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By Sarah Foster
Posted 1:00 AM Eastern
October 20, 2009

Ireland’s President Mary McAleese signed the European Union's Lisbon Treaty on Thursday, two weeks after the nation’s voters approved the pact in a referendum held Oct. 2.

McAleese’s signature completes the ratification process, removing almost the last barrier to what critics warn will be the installation of a mega-state in place of the present 27-member European Union: a continent-wide federated state centrally ruled from Brussels, with a full-time appointed president and a foreign policy minister authorized to sign treaties, its own judicial and law-enforcement systems, military presence, eventual power to tax the citizenry directly, increased regulatory powers, and the removal of any vestiges of national sovereignty.

The vote wasn’t even close: 67.1 to 32.9 percent of the 58 percent turnout, a much wider margin than had been suggested by recent polls which showed the “No” side surging forward. It far exceeded the June 12, 2008, referendum when the Irish rejected the Lisbon Treaty 53.4 to 46.6 percent, with a turnout of only 53.1 percent.

The size of the vote spread has raised strong suspicions of ballot box stuffing and vote-count fraud, prompting demands for an investigation. To date the government is ignoring the issue, and the count has been accepted as valid.

The 346-page treaty (also called the Reform Treaty) cannot come into effect until all members of the EU have ratified it. Ireland – the only nation whose citizens have been allowed to vote on the matter -- was holding up the parade. With what French President Nicolas Sarkozy called the “Irish problem” now out of the way, the process is back on track and near the end of its journey.

EU leaders were ecstatic. Former Belgian Prime Minister Guy Verhofstadt, leader of the liberal group in the European Parliament, declared: "Today is a beautiful day for Europe. Today is the first day of a new future for Europe, united, democratic, effective and strong. … We will be able to speak with one voice in the world and to provide the answers our citizens need."

In a press statement Irish Taoiseach [Prime Minister] Brian Cowen essentially seconded Verhofstadt, claiming: “We as a nation have taken a decisive step for a stronger, fairer and better Ireland, and a stronger, fairer and better Europe.”

Cowen applauded the Members of the European Parliament (MEP) who, he said: “listened to the people of Ireland and acted in the spirit of partnership and mutual respect that defines the European Union. That helped us to secure the vital guarantees that made today’s victory possible.”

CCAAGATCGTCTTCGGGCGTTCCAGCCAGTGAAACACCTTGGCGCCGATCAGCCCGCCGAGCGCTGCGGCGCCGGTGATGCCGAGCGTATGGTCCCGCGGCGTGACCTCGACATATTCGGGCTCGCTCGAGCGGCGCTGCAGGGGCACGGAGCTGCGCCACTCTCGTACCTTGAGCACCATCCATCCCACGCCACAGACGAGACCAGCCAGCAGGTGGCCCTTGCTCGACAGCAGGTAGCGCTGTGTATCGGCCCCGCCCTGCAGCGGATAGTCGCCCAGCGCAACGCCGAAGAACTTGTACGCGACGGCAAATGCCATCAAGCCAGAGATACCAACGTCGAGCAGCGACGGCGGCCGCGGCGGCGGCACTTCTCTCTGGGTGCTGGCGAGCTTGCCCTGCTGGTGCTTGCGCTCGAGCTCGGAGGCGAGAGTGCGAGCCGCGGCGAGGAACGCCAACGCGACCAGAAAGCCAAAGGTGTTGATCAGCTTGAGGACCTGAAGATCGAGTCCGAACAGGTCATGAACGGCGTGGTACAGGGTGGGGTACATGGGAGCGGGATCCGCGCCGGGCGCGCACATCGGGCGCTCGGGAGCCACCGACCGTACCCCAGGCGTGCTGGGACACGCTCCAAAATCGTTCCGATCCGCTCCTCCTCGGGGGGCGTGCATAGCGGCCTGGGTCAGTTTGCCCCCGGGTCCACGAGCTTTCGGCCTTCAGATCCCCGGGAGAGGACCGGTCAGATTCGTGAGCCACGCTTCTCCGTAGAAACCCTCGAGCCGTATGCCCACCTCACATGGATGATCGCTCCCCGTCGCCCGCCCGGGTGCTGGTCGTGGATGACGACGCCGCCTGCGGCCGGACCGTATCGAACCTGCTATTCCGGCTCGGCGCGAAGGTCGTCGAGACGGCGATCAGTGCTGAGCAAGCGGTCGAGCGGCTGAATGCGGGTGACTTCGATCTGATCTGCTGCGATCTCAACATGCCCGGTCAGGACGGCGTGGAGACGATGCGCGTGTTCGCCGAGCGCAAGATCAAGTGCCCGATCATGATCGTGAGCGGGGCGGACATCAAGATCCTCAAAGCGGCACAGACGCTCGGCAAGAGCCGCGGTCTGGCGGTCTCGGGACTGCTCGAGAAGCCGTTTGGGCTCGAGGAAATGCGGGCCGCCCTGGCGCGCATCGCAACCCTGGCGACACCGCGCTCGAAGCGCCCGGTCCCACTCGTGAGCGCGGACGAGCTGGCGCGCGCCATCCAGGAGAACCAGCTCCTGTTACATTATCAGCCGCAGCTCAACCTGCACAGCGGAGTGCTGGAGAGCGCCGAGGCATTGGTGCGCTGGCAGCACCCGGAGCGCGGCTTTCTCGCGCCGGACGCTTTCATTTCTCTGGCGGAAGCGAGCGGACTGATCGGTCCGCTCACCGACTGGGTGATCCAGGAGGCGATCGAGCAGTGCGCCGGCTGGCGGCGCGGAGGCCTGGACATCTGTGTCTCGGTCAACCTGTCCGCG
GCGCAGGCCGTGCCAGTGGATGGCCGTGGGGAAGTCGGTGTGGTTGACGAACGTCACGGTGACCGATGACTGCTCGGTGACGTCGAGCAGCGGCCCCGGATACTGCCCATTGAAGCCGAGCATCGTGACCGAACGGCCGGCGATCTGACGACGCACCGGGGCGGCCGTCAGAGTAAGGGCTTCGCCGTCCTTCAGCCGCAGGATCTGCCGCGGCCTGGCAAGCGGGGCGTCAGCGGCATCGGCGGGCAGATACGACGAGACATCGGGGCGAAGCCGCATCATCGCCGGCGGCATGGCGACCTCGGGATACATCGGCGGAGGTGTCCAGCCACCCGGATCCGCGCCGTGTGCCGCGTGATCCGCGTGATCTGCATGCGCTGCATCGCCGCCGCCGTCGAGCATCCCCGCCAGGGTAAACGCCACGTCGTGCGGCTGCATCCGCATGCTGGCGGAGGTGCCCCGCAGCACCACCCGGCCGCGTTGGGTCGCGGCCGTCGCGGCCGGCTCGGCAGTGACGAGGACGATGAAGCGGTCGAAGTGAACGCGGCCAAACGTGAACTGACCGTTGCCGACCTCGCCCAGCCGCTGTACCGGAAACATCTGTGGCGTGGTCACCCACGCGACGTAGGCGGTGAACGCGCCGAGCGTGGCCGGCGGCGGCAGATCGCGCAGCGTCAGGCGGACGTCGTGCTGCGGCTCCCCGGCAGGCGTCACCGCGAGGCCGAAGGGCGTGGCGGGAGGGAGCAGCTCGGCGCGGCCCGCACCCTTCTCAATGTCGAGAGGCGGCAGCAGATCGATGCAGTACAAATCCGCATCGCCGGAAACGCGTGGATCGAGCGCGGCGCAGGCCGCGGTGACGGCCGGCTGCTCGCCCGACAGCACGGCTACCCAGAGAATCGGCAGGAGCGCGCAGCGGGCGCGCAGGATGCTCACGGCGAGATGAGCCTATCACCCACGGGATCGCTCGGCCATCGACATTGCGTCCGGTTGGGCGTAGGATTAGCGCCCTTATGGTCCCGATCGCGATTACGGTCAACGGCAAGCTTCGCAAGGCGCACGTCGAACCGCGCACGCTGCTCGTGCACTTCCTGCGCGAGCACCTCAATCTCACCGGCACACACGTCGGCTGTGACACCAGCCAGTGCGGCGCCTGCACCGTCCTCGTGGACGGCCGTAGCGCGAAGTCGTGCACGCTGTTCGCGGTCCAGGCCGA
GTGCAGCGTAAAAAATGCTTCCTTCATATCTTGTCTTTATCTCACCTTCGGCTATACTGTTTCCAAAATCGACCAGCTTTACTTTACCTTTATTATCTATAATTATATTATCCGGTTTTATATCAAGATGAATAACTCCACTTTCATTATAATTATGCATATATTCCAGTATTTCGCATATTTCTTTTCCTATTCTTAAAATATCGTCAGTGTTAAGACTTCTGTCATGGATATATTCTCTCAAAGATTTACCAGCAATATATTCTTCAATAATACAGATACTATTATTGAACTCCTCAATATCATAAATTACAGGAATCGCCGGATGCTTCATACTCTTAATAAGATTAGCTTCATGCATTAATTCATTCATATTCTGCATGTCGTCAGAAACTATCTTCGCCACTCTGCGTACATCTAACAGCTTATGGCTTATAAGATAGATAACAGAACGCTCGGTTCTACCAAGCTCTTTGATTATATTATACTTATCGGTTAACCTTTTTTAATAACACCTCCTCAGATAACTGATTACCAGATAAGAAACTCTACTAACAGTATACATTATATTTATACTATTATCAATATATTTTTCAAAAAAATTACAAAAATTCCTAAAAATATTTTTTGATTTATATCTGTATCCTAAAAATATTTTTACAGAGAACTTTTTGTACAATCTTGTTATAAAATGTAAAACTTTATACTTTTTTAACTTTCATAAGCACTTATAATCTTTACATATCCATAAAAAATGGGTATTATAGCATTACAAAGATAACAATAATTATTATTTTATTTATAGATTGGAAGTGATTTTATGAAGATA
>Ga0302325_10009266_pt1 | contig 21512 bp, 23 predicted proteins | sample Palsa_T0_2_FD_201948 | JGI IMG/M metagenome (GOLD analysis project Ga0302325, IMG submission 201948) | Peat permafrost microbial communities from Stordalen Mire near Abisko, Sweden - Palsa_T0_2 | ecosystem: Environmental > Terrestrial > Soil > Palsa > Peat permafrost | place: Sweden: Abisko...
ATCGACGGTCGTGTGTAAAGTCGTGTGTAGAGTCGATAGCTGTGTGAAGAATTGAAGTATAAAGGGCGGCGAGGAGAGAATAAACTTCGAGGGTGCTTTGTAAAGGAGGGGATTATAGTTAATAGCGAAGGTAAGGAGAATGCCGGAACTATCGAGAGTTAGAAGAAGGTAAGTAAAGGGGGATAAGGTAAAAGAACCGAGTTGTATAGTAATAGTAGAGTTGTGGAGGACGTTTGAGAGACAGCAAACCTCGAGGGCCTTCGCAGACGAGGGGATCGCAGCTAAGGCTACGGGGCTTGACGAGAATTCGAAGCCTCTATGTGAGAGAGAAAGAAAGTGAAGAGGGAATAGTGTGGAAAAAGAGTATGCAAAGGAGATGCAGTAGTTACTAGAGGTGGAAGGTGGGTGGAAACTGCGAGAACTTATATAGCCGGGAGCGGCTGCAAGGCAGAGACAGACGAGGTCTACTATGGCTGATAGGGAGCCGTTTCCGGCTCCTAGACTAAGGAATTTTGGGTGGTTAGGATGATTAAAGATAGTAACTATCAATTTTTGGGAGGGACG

“Sad Day for Democracy”

But not everyone saw cause for celebration.

“For those of us who believe in democracy, it is galling to hear officials in Brussels congratulate the Irish people for speaking with a ‘clear voice’ on the Lisbon Treaty,” declared Brendan O'Neill, editor of Spiked-Online. “The Irish people have spoken, yes, but in the voice of someone put into a headlock by far more powerful forces.”

And Lorraine Mullally, director of the London-based think tank open Europe, which strongly opposes the political consolidation of Europe, called it a “sad day for democracy in Europe.”

“The Lisbon Treaty transfers huge new powers to the EU and away from ordinary people and national parliaments,” Mullally said. “EU elites will be popping the champagne and slapping each other on the back for managing to bully Ireland in to reversing its first verdict on this undemocratic Treaty. But most ordinary people around Europe will not welcome this news, as they were never given a chance to have their say on the Treaty.”


Mullally and O’Neill were speaking particularly of the intense pressure placed on Ireland’s voters “to get it right this time.”

On the “Yes” side was the entire power elite of Ireland and the EU -- virtually all government employees and the Irish Parliament, the entire Irish media, trade unions, the banking and financial community, the Irish bishops, and a slew of multinational corporations. EU critic and columnist Christopher Booker reports that the European Commission poured €1.5 million [$2.2 million] into an “unprecedented advertising blitz,” while EU Commission President Jose-Manuel Barroso (of Portugal), and an assortment of MEPs and officials “have been flooding in to promote the cause.”